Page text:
Since every man is a microcosm, in whose heart may be read all that sends armies marching, I must admit I am no better. Because so many bonds attach me to Israel, I am ready to condone preventative war; I rejoiced when my side won. Though I preach international understanding and support for the U.N., I found all the excuses for Israel that warring nationalisms always find to excuse breaches of peace. And that is how it always is and how it starts, and I offer the mote in my own eye.

Elaine Margolin is a freelance book reviewer and essayist for The Jerusalem Post, the San Francisco Chronicle and many other publications.


The Jewish Daily Forward welcomes reader comments in order to promote thoughtful discussion on issues of importance to the Jewish community. In the interest of maintaining a civil forum, The Jewish Daily Forwardrequires that all commenters be appropriately respectful toward our writers, other commenters and the subjects of the articles. Vigorous debate and reasoned critique are welcome; name-calling and personal invective are not. While we generally do not seek to edit or actively moderate comments, our spam filter prevents most links and certain key words from being posted and The Jewish Daily Forward reserves the right to remove comments for any reason.





Find us on Facebook!
  • Are Michelangelo's paintings anti-Semitic? Meet the Jews of the Sistine Chapel: http://jd.fo/i4UDl
  • What does the Israel-Hamas war look like through Haredi eyes?
  • Was Israel really shocked to find there are networks of tunnels under Gaza?
  • “Going to Berlin, I had a sense of something waiting there for me. I was searching for something and felt I could unlock it by walking the streets where my grandfather walked and where my father grew up.”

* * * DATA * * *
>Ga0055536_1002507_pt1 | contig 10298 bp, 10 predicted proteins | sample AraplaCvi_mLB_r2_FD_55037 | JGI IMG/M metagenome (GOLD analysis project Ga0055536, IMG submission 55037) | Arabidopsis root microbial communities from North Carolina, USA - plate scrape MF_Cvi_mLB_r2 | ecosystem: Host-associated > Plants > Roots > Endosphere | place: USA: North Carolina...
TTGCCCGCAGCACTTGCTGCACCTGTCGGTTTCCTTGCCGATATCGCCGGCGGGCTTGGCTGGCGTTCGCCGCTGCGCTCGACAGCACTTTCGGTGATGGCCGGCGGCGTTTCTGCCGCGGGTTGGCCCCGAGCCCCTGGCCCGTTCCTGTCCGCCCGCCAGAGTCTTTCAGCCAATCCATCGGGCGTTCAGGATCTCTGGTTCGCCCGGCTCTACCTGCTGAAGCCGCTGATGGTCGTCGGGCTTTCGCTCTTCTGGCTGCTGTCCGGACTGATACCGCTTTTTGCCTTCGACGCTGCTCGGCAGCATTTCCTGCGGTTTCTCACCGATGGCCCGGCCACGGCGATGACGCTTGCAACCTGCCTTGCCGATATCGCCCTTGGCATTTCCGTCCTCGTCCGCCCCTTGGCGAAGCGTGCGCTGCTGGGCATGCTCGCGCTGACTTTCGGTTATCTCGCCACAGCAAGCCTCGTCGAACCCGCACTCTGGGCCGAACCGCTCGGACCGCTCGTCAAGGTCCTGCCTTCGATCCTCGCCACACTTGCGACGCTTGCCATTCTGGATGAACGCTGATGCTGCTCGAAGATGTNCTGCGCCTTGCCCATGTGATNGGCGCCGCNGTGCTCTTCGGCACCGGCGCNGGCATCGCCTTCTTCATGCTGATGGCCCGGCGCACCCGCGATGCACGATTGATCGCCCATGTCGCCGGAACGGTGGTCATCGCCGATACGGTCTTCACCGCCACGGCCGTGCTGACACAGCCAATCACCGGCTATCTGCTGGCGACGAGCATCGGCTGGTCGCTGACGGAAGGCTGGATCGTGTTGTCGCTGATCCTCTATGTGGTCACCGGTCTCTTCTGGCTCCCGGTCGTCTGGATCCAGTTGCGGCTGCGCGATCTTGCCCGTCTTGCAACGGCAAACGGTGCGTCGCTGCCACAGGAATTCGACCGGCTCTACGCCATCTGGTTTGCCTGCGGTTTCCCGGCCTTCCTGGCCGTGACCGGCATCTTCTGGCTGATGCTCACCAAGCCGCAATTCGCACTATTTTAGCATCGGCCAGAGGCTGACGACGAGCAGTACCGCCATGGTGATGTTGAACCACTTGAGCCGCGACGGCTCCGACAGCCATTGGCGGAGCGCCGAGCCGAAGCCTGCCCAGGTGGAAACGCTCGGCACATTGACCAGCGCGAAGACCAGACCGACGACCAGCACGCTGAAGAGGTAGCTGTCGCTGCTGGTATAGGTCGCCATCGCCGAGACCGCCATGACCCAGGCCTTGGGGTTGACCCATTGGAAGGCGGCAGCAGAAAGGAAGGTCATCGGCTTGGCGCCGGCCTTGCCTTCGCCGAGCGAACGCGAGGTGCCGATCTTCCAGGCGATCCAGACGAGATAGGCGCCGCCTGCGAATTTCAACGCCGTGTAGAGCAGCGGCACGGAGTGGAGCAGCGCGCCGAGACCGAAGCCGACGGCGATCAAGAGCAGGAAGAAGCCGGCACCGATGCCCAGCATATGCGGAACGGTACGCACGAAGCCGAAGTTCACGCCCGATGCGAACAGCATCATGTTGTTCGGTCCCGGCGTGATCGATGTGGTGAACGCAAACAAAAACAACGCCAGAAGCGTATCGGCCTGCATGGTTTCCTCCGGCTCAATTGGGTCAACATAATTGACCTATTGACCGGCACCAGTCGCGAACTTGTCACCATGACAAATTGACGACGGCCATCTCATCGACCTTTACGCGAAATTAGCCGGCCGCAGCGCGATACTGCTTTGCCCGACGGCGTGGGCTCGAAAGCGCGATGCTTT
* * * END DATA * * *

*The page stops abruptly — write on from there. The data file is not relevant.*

• How can 3 contradictory theories of Yiddish co-exist? Share this with Yiddish lovers!
  • "We must answer truthfully: Has a drop of all this bloodshed really helped bring us to a better place?”
  • "There are two roads. We have repeatedly taken the one more traveled, and that has made all the difference." Dahlia Scheindlin looks at the roots of Israel's conflict with Gaza.
  • Shalom, Cooperstown! Cooperstown Jewish mayor Jeff Katz and Jeff Idelson, director of the National Baseball Hall of Fame, work together to oversee induction weekend.
  • A boost for morale, if not morals.
  • Mixed marriages in Israel are tough in times of peace. So, how do you maintain a family bubble in the midst of war? http://jd.fo/f4VeG
  • Despite the escalating violence in Israel, more and more Jews are leaving their homes in Alaska to make aliyah: http://jd.fo/g4SIa
  • The Workmen's Circle is hosting New York’s first Jewish street fair on Sunday. Bring on the nouveau deli!
  • Novelist Sayed Kashua finds it hard to write about the heartbreak of Gaza from the plush confines of Debra Winger's Manhattan pad. Tough to argue with that, whichever side of the conflict you are on.
  • "I’ve never bought illegal drugs, but I imagine a small-time drug deal to feel a bit like buying hummus underground in Brooklyn."
  • We try to show things that get less exposed to the public here. We don’t look to document things that are nice or that people would like. We don’t try to show this place as a beautiful place.”
  • from-cache

Would you like to receive updates about new stories?




















We will not share your e-mail address or other personal information.

Already subscribed? Manage your subscription.